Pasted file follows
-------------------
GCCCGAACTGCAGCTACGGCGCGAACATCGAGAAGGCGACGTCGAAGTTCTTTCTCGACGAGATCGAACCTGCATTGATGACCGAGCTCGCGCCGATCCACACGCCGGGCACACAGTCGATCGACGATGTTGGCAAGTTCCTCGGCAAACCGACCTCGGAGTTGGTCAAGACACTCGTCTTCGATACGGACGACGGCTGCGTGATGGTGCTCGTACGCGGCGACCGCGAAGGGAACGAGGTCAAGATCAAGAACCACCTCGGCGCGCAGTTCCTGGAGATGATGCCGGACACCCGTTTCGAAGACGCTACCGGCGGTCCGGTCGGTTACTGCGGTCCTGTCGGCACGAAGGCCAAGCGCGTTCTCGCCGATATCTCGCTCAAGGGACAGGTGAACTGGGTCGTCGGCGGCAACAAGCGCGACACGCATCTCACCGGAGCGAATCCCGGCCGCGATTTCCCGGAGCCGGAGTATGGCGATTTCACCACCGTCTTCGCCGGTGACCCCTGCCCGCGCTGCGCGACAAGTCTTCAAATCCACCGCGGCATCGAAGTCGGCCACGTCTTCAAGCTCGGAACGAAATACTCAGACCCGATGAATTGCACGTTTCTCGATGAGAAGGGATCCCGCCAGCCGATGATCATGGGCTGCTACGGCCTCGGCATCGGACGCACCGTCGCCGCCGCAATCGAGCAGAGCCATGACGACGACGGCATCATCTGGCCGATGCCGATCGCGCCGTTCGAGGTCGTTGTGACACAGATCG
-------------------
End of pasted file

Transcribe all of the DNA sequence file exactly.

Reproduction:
GCCCGAACTGCAGCTACGGCGCGAACATCGAGAAGGCGACGTCGAAGTTCTTTCTCGACGAGATCGAACCTGCATTGATGACCGAGCTCGCGCCGATCCACACGCCGGGCACACAGTCGATCGACGATGTTGGCAAGTTCCTCGGCAAACCGACCTCGGAGTTGGTCAAGACACTCGTCTTCGATACGGACGACGGCTGCGTGATGGTGCTCGTACGCGGCGACCGCGAAGGGAACGAGGTCAAGATCAAGAACCACCTCGGCGCGCAGTTCCTGGAGATGATGCCGGACACCCGTTTCGAAGACGCTACCGGCGGTCCGGTCGGTTACTGCGGTCCTGTCGGCACGAAGGCCAAGCGCGTTCTCGCCGATATCTCGCTCAAGGGACAGGTGAACTGGGTCGTCGGCGGCAACAAGCGCGACACGCATCTCACCGGAGCGAATCCCGGCCGCGATTTCCCGGAGCCGGAGTATGGCGATTTCACCACCGTCTTCGCCGGTGACCCCTGCCCGCGCTGCGCGACAAGTCTTCAAATCCACCGCGGCATCGAAGTCGGCCACGTCTTCAAGCTCGGAACGAAATACTCAGACCCGATGAATTGCACGTTTCTCGATGAGAAGGGATCCCGCCAGCCGATGATCATGGGCTGCTACGGCCTCGGCATCGGACGCACCGTCGCCGCCGCAATCGAGCAGAGCCATGACGACGACGGCATCATCTGGCCGATGCCGATCGCGCCGTTCGAGGTCGTTGTGACACAGATCG